Si nanowires were grown at 350°C for 20 min by using the Si2H6 (3.3 sccm) and H2 (50 sccm) at 1 Torr. There is a 40 min waiting time to stabilize the growth temperature in a vacuum condition by heating (from 300°C to 350 oC) or cooling (350°C to 300 oC) the growth chamber between the growth intervals. Fig. 9(a) shows the SEM image of Ge-Si nanowire heterojunctions grown in a continuous mode. Compared with the smooth surface of Ge nanowire as the SEM image shown in Fig. 9(b), many nanowire branches were grown on the surfaces of Ge nanowire stems. It was confirmed that the branches on Ge nanowire stems were Si nanowires by the small angle XRD spectrum as shown in Fig. 10. Compared with the XRD spectrum of Ge nanowires without any branches (dotted line), an extra set of peaks were observed in the XRD spectrum of branched Ge nanowires (solid line). The simulation results by Philips X'pert high-score software are shown in table 1. Clearly, the peaks at 27.4112o, 45.3028°, 53.7354°, 65.9223°, 72.8923° and 83.8253° match well for both samples and are related to Ge (111), (220), (311), (400), (331) and (422) plane respectively of Ge nanowires. The other set of peaks at 28.4247o, 47.2729o and 56.1197o originate from the Si (111), (220) and (311) planes respectively.
|Position (° 2Θ)||FWHM (° 2 Θ)||d-spacing (Å)||Relativeintensity (%)||Chemical Formula|
It is interesting that the Si nanowire branches were grown on the Ge nanowire surface rather than on their tips. Since the VLS nanowire growth is sensitive to Au catalysts, there must be some Au catalysts on the surface of Ge nanowires to contribute to the growth of Si nanowire branches. It has been reported that there is an Au migration on the nanowire surface during their growth (Kodambaka et al, 2007; Hannon et al, 2006; Gosele, 2006) and during the high-temperature growth interval (Doerk et al, 2008). From the dark field transmission electron microscope (TEM) image of Ge nanowires as shown in Fig. 9(c), a rough surface with numerous white spots was observed on the top parts of Ge nanowires. It is clear that the big white spot located at the tip of nanowire is the Au catalyst. The energy-dispersive-spectrometry analysis indicates that the small white dots on the top parts of nanowires are the surface-migrated Au particles. The density and the size of Au particles reduce with increase of distance from the tips of Ge nanowires and no Au particle is found on the bottom of the nanowires. This distribution of Au particles agrees well with that of Si nanowire branches grown on the Ge nanowire surface as SEM image shown in Fig. 9(d).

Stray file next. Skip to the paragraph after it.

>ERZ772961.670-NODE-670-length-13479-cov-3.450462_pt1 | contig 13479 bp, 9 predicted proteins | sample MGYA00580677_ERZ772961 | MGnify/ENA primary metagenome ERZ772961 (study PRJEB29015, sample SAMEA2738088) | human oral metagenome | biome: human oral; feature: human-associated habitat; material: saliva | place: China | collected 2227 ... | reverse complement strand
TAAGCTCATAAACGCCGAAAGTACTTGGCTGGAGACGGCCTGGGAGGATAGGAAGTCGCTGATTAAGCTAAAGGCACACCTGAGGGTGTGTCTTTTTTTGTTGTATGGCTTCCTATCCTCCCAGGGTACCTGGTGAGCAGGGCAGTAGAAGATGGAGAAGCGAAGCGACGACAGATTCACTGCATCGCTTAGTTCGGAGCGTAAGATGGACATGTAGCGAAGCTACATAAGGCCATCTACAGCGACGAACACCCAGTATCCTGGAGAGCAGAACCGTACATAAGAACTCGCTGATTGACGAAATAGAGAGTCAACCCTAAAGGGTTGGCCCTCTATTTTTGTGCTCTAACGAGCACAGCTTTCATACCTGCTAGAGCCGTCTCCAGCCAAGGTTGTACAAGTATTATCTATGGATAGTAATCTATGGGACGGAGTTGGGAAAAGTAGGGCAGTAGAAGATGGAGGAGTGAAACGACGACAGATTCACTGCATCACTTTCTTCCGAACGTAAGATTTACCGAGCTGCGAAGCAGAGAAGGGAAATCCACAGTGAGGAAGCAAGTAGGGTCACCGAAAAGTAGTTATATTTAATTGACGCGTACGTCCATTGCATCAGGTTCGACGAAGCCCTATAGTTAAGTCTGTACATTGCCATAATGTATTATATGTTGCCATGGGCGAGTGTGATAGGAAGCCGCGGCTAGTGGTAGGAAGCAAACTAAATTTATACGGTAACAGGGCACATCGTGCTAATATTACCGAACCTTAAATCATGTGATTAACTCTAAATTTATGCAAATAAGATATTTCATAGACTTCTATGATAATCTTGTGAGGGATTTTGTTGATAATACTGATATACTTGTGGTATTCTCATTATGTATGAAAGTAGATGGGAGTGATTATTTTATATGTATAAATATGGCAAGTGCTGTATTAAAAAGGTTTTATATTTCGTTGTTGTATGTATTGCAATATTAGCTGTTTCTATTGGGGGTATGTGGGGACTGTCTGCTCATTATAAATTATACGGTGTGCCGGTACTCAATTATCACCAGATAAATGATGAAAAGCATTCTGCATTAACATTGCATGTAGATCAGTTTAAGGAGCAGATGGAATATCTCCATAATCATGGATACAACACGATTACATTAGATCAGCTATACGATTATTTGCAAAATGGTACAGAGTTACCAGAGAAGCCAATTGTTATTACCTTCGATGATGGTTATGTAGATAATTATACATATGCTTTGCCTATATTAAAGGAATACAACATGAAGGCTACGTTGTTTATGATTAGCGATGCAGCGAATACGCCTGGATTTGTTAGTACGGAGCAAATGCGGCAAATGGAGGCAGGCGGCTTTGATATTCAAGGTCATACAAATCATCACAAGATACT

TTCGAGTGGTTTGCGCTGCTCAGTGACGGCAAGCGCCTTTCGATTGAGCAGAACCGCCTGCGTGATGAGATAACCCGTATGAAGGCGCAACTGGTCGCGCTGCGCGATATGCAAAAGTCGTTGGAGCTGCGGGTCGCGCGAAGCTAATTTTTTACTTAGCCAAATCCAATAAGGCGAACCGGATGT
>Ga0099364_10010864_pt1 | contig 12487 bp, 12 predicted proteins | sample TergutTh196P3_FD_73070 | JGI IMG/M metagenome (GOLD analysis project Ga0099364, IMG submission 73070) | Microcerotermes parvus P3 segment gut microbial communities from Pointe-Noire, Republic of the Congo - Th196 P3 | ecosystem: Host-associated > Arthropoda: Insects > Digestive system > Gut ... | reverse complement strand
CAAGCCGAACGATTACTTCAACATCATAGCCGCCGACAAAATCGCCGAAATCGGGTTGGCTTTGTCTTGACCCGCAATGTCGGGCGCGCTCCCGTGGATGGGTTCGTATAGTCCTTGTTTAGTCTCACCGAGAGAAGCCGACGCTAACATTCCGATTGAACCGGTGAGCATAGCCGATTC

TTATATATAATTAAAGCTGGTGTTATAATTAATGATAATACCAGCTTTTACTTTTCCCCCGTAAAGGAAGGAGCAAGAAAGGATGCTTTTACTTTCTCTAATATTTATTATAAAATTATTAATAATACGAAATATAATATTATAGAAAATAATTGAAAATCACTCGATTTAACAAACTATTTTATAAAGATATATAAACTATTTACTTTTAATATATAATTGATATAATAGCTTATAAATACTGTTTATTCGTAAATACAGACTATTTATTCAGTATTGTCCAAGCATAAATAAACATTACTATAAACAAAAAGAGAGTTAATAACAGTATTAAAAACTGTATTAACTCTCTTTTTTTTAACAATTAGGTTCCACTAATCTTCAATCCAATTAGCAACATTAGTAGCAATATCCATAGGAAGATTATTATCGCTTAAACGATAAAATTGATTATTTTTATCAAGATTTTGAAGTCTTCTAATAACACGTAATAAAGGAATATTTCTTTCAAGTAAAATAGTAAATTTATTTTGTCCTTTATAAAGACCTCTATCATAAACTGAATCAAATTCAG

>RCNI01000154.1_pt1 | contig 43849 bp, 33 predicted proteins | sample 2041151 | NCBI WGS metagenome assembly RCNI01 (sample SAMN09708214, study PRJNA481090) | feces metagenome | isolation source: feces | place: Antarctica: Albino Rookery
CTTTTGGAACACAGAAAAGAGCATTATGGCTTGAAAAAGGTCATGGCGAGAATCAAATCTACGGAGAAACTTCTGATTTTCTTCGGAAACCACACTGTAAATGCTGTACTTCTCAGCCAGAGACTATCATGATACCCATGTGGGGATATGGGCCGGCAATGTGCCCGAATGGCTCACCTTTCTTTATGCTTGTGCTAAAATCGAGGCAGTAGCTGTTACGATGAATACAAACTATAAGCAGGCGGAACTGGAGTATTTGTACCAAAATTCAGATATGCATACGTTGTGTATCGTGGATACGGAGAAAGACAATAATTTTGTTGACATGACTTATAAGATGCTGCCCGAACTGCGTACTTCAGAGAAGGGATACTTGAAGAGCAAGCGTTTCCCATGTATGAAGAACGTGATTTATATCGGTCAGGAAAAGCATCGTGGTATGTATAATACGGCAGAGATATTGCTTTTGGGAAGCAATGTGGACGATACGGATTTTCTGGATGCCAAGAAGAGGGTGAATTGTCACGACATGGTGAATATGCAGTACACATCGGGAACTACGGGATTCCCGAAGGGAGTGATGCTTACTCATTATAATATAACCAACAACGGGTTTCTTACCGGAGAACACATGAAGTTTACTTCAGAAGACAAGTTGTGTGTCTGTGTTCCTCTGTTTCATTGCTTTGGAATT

Clearly, these self-seeded Au particles formed by the surface migration, play an important role in controlling the growth of Si nanowire branches. The branches were only grown on the top parts of nanowire stems. With increasing distance from the tips of nanowires, the less Au catalyst exists on the surface, resulting in fewer Si nanowire branches due to the less nuclear centers for their growth. The enlarged SEM image in the inset of Fig. 9(d) shows a typical example where the branches only appear on the top parts of stems. On the short Ge nanowire stems, many Si branches were grown on its top. However, on the surface of its neighbors, as the bottom parts of long nanowires, no Si branch was found. The growth rate of nanowire branches is lower than that grown on planar substrate. Shorter and thinner nanowire branches were grown at the same condition due to the shortage of Au catalysts.
The experiments indicate that the growth mode has an important influence on the growth of nanowire branches. If Ge nanowires were kept in the air for a few days and then were reloaded into the chamber for Si nanowire branch growing in a separate mode, the Si heterostructures tend to only grow on the tips of Ge nanowires as shown in Fig. 11. The growth rate of Si nanowire branches greatly reduced compared with that grown in the continuous mode as shown in Fig. 9(a). The longer the Ge nanowires were put in air, the fewer Si nanowire branches were grown (Fig. 11(a) and 11(b)). We believe that GeO2 formed on the nanowire surface due to the oxidization of Ge atom migrated to the surface covers the small Au catalysts dots on the top parts of Ge nanowire and retards the growth of Si nanowire branches.